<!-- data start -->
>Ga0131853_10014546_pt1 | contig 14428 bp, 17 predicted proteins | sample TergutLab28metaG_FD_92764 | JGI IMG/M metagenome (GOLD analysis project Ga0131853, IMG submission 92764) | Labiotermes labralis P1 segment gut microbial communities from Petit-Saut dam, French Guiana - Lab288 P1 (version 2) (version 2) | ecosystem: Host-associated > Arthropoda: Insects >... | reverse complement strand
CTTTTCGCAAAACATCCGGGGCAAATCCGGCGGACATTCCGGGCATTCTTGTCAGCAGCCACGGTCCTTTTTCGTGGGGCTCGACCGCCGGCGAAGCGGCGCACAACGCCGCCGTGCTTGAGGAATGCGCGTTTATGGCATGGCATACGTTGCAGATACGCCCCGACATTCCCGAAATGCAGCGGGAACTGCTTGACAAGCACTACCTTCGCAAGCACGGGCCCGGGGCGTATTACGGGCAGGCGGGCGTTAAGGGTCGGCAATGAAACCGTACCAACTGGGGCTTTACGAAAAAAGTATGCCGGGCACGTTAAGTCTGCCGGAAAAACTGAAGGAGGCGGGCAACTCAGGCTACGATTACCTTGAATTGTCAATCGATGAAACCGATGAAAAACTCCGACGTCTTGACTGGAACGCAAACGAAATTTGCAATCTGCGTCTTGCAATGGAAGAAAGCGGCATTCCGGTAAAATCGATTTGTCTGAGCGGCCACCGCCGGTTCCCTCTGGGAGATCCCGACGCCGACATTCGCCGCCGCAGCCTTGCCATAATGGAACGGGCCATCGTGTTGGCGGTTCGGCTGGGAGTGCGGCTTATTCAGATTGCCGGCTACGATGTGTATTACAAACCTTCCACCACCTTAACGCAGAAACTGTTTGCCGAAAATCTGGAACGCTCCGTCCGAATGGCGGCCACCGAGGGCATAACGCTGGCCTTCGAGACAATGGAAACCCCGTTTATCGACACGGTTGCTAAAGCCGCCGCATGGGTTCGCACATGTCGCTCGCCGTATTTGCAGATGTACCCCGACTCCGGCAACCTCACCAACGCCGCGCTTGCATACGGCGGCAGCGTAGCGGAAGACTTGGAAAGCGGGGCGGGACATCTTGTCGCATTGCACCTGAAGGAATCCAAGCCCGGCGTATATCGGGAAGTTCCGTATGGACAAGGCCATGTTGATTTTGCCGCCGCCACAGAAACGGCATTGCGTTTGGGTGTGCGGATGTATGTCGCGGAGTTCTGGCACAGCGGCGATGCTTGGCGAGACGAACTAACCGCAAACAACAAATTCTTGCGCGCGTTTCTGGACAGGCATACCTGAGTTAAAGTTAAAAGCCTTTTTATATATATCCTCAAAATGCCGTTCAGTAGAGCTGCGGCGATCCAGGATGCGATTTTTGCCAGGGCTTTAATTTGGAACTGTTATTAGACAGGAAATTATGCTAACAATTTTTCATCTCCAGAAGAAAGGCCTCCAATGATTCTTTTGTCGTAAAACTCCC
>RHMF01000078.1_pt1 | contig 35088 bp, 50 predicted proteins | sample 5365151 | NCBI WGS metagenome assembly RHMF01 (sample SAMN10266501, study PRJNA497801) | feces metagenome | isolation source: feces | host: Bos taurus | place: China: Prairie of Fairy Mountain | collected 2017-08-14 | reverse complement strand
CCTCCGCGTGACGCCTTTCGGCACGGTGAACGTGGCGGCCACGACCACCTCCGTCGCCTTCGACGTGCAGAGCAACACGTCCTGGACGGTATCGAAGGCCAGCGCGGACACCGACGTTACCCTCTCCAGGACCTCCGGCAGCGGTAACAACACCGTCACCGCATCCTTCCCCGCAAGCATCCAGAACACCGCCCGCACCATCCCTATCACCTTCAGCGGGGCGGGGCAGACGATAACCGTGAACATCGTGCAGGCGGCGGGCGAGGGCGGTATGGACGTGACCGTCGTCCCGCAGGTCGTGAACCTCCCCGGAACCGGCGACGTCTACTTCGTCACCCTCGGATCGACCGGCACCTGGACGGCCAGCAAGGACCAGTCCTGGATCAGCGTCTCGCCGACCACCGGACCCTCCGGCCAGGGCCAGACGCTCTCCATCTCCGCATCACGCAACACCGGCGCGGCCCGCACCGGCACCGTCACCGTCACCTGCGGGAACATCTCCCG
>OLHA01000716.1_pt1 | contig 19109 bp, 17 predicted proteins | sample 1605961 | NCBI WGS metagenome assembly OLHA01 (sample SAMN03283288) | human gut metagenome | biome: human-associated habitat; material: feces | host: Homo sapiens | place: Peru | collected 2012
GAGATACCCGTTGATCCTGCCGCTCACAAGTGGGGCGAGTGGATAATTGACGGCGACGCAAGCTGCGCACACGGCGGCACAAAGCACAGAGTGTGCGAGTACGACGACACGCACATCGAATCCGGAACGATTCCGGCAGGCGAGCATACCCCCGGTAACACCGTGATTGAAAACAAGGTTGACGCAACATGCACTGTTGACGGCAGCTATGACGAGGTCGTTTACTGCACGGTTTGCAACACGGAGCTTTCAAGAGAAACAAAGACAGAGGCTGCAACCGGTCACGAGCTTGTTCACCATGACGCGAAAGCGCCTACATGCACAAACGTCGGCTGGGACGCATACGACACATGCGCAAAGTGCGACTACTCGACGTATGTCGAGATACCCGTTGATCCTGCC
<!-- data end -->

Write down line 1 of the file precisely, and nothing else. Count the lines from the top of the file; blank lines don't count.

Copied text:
>Ga0131853_10014546_pt1 | contig 14428 bp, 17 predicted proteins | sample TergutLab28metaG_FD_92764 | JGI IMG/M metagenome (GOLD analysis project Ga0131853, IMG submission 92764) | Labiotermes labralis P1 segment gut microbial communities from Petit-Saut dam, French Guiana - Lab288 P1 (version 2) (version 2) | ecosystem: Host-associated > Arthropoda: Insects >... | reverse complement strand